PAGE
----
45% CEOs don’t trust blockchain technology – Report
A new study has revealed that most business managers in Africa do not trust the use of blockchain technology to transform their business processes.
The 2018 survey, which was conducted by PricewaterhouseCoopers (PwC), a multinational professional services network headquartered in London, United Kingdom, revealed that whereas 84 percent of the 600 organizations in 15 countries have at least some involvement with blockchain technology, 45% of their chief executives are not sure whether the technology can be trusted for business.
According to Mr. Adam Sengooba, the Associate Director of PwC Uganda, contributing to the blockchain trust gap is a lack of understanding.
“Currently, many executives are unclear on what blockchain really is and how it is changing all facets of the business. Blockchain’s role as a dual-pronged change agent as a new form of infrastructure and as a new way to digitize assets through tokens, including cryptocurrency is not easy to explain. Think about other new technologies: users can try on virtual reality goggles or watch a drone take flight. But blockchain is abstract, technical and happening behind the scenes,” he says.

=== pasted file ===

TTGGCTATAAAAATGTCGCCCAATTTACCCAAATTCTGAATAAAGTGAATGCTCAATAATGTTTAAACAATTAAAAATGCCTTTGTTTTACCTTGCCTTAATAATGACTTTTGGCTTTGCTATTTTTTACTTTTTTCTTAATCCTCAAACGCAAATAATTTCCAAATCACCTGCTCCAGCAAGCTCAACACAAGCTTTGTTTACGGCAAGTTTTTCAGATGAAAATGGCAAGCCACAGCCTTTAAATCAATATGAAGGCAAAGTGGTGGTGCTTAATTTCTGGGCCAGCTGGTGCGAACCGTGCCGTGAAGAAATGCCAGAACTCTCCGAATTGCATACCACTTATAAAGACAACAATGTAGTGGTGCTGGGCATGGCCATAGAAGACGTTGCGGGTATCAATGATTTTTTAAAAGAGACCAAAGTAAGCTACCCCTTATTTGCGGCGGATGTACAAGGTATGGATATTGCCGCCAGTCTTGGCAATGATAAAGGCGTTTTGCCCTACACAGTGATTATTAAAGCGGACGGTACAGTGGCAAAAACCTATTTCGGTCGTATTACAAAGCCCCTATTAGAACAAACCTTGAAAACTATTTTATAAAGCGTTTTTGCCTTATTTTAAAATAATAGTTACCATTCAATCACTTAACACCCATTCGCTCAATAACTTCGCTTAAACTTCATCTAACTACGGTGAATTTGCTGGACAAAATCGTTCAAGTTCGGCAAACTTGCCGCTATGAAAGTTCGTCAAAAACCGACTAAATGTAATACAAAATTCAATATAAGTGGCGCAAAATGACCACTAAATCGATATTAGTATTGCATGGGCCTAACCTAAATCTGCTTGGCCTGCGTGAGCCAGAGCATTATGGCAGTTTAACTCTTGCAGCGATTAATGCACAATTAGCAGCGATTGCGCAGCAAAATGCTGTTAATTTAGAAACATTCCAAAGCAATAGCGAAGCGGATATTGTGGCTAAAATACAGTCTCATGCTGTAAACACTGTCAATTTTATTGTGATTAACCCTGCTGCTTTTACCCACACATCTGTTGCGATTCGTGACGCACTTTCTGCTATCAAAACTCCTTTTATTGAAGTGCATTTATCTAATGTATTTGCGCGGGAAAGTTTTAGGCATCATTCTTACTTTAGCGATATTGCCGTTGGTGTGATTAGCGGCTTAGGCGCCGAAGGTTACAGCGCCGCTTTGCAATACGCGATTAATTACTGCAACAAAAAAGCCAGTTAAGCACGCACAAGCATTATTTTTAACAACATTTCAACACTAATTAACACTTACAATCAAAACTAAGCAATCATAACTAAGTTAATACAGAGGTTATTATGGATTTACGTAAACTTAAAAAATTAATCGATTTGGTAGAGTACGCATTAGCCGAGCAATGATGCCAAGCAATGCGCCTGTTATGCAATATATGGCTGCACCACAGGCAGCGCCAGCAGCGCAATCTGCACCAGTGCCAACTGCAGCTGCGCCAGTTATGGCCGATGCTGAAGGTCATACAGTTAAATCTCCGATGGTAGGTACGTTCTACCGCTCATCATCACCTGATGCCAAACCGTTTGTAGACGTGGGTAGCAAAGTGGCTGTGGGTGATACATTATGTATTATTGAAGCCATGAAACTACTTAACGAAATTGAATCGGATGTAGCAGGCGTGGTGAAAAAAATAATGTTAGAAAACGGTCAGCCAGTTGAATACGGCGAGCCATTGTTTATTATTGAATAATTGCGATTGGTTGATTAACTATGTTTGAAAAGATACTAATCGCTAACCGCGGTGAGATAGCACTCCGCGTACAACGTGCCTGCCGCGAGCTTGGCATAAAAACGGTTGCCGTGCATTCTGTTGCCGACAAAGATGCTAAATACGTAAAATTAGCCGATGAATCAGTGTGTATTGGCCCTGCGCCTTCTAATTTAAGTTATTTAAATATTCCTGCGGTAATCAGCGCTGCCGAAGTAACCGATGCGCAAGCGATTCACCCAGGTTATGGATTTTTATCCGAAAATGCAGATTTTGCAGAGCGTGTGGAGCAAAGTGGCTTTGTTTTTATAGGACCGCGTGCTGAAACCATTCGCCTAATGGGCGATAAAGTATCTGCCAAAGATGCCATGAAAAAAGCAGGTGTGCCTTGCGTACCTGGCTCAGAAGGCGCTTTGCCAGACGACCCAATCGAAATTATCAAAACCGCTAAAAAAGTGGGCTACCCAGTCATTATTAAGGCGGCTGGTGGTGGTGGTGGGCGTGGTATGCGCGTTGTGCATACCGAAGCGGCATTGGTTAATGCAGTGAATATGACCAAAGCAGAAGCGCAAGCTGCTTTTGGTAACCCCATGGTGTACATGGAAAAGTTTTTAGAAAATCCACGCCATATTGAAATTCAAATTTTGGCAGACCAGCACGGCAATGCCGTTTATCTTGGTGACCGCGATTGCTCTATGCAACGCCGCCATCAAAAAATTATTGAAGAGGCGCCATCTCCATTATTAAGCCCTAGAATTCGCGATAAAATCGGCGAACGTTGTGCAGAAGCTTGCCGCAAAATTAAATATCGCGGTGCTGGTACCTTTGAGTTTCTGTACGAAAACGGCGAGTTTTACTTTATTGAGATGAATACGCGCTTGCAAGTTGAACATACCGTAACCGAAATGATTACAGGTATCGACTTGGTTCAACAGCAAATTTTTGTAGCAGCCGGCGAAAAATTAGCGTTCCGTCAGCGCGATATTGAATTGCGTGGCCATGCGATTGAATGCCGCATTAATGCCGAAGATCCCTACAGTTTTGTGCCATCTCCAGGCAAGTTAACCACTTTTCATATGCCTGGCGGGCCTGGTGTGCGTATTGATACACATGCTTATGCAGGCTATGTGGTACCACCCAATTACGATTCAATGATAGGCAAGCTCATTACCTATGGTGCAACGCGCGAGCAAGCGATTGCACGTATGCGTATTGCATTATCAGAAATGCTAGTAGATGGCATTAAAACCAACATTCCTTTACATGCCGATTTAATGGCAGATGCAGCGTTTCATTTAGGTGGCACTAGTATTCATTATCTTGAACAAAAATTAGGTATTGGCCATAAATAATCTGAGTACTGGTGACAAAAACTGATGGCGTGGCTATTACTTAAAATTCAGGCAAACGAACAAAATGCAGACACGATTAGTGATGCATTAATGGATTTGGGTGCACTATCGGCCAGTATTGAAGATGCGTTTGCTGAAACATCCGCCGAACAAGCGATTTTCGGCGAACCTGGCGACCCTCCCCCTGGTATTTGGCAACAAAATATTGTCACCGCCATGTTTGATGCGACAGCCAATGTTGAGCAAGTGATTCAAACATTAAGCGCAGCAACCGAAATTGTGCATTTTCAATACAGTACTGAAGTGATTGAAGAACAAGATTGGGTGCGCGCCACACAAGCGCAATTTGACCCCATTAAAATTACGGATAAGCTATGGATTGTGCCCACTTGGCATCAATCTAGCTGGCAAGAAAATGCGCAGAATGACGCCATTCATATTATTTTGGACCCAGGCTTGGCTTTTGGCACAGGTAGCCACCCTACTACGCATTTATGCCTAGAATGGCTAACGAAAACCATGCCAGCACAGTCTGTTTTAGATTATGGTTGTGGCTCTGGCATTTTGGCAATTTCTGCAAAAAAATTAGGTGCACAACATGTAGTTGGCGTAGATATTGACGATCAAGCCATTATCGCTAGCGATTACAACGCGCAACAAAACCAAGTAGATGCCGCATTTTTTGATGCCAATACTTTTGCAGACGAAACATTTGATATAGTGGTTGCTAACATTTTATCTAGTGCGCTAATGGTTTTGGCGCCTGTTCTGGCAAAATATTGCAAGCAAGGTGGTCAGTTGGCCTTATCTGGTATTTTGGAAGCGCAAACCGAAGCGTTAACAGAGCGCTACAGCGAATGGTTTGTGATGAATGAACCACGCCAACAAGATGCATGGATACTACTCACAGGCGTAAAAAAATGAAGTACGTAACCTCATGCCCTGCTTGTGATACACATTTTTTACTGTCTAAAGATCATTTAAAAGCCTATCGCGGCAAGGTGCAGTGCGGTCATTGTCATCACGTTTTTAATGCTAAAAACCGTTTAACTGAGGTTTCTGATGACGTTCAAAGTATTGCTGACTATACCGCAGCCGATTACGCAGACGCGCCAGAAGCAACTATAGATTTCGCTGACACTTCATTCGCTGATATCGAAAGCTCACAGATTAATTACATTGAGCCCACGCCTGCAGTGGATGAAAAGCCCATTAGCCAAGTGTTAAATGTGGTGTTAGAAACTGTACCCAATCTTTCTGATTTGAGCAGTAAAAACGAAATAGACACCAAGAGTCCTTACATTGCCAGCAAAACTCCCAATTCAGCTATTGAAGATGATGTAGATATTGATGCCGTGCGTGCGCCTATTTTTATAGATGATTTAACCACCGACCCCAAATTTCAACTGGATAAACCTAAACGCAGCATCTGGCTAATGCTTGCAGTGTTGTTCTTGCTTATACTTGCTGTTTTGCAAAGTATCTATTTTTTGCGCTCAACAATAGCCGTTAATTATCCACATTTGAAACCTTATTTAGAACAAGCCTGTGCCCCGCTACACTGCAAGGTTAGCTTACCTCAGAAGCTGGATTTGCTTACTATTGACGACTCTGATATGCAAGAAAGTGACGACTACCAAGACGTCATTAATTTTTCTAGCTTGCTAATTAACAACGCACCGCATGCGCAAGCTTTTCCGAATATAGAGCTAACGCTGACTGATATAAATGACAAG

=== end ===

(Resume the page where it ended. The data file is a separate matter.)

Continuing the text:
“It is perhaps ironic that a technology meant to bring consensus hits a stumbling block on the early need to design rules and standards. Take payment systems and mechanisms in banking. Though everyone plays by the rules of existing systems today, they don’t necessarily agree on how an alternative blockchain-based model should be designed and operated. Majority of regulators are still coming to terms with blockchain and cryptocurrency. Many territories have begun studying and discussing the issues, particularly as they relate to financial services, but the overall regulatory environment remains unsettled,” he adds.
However, he insists that blockchain is altering the business landscape through the use of many systems such as tokenization, the representation of real or virtual assets on a blockchain, which is spreading to raw materials, finished goods, income-producing securities, membership rights and more.
“Initial Coin Offerings (ICOs), in which a company sells a predefined number of digital tokens to the public, are funneling billions of dollars into blockchain platforms. Increasingly, an alternative to classic debt/capital funding as provided today by venture capital and private equity firms and banks, ICOs in the first five months of 2018 raised $13.7 billion,” he says.
He urges governments to begin promoting the use of blockchain technology, saying a well-designed blockchain offers transparency and traceability for many business processes.
“Enterprise software platforms that are the engine for company operations such as finance, human resources, and customer relationship management are beginning to integrate blockchain. For example, Microsoft, Oracle, SAP, and Salesforce have all announced blockchain initiatives. In the future, many core business processes will run on or inter-operate with blockchain-based systems. Using blockchain in concert with Enterprise Resource Planning (ERP) platforms will enable companies to streamline processes, facilitate data sharing and improve data integrity,” he says.